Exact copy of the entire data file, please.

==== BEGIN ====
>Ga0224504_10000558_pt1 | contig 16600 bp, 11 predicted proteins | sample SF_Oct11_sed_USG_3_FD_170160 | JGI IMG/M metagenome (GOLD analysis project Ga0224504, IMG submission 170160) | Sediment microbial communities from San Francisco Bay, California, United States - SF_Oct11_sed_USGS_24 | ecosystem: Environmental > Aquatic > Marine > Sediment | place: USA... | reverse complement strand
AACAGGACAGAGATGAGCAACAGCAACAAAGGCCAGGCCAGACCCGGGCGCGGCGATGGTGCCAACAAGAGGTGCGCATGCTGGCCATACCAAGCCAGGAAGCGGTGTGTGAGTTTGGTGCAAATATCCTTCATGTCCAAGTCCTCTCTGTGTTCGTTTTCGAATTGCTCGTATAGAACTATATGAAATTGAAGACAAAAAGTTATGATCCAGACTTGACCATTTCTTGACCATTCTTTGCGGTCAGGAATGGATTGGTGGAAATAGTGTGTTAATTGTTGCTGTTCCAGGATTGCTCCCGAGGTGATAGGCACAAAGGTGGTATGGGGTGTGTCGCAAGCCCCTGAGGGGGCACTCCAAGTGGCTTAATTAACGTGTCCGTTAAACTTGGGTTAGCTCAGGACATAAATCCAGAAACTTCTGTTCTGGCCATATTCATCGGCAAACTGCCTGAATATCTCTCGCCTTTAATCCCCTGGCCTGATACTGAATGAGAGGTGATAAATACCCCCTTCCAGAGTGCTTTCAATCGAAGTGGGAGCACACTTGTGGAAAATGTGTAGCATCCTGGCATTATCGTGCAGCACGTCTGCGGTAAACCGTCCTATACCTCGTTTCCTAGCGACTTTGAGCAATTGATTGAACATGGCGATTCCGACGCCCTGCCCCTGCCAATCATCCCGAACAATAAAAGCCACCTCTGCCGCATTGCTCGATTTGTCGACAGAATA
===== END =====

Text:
>Ga0224504_10000558_pt1 | contig 16600 bp, 11 predicted proteins | sample SF_Oct11_sed_USG_3_FD_170160 | JGI IMG/M metagenome (GOLD analysis project Ga0224504, IMG submission 170160) | Sediment microbial communities from San Francisco Bay, California, United States - SF_Oct11_sed_USGS_24 | ecosystem: Environmental > Aquatic > Marine > Sediment | place: USA... | reverse complement strand
AACAGGACAGAGATGAGCAACAGCAACAAAGGCCAGGCCAGACCCGGGCGCGGCGATGGTGCCAACAAGAGGTGCGCATGCTGGCCATACCAAGCCAGGAAGCGGTGTGTGAGTTTGGTGCAAATATCCTTCATGTCCAAGTCCTCTCTGTGTTCGTTTTCGAATTGCTCGTATAGAACTATATGAAATTGAAGACAAAAAGTTATGATCCAGACTTGACCATTTCTTGACCATTCTTTGCGGTCAGGAATGGATTGGTGGAAATAGTGTGTTAATTGTTGCTGTTCCAGGATTGCTCCCGAGGTGATAGGCACAAAGGTGGTATGGGGTGTGTCGCAAGCCCCTGAGGGGGCACTCCAAGTGGCTTAATTAACGTGTCCGTTAAACTTGGGTTAGCTCAGGACATAAATCCAGAAACTTCTGTTCTGGCCATATTCATCGGCAAACTGCCTGAATATCTCTCGCCTTTAATCCCCTGGCCTGATACTGAATGAGAGGTGATAAATACCCCCTTCCAGAGTGCTTTCAATCGAAGTGGGAGCACACTTGTGGAAAATGTGTAGCATCCTGGCATTATCGTGCAGCACGTCTGCGGTAAACCGTCCTATACCTCGTTTCCTAGCGACTTTGAGCAATTGATTGAACATGGCGATTCCGACGCCCTGCCCCTGCCAATCATCCCGAACAATAAAAGCCACCTCTGCCGCATTGCTCGATTTGTCGACAGAATA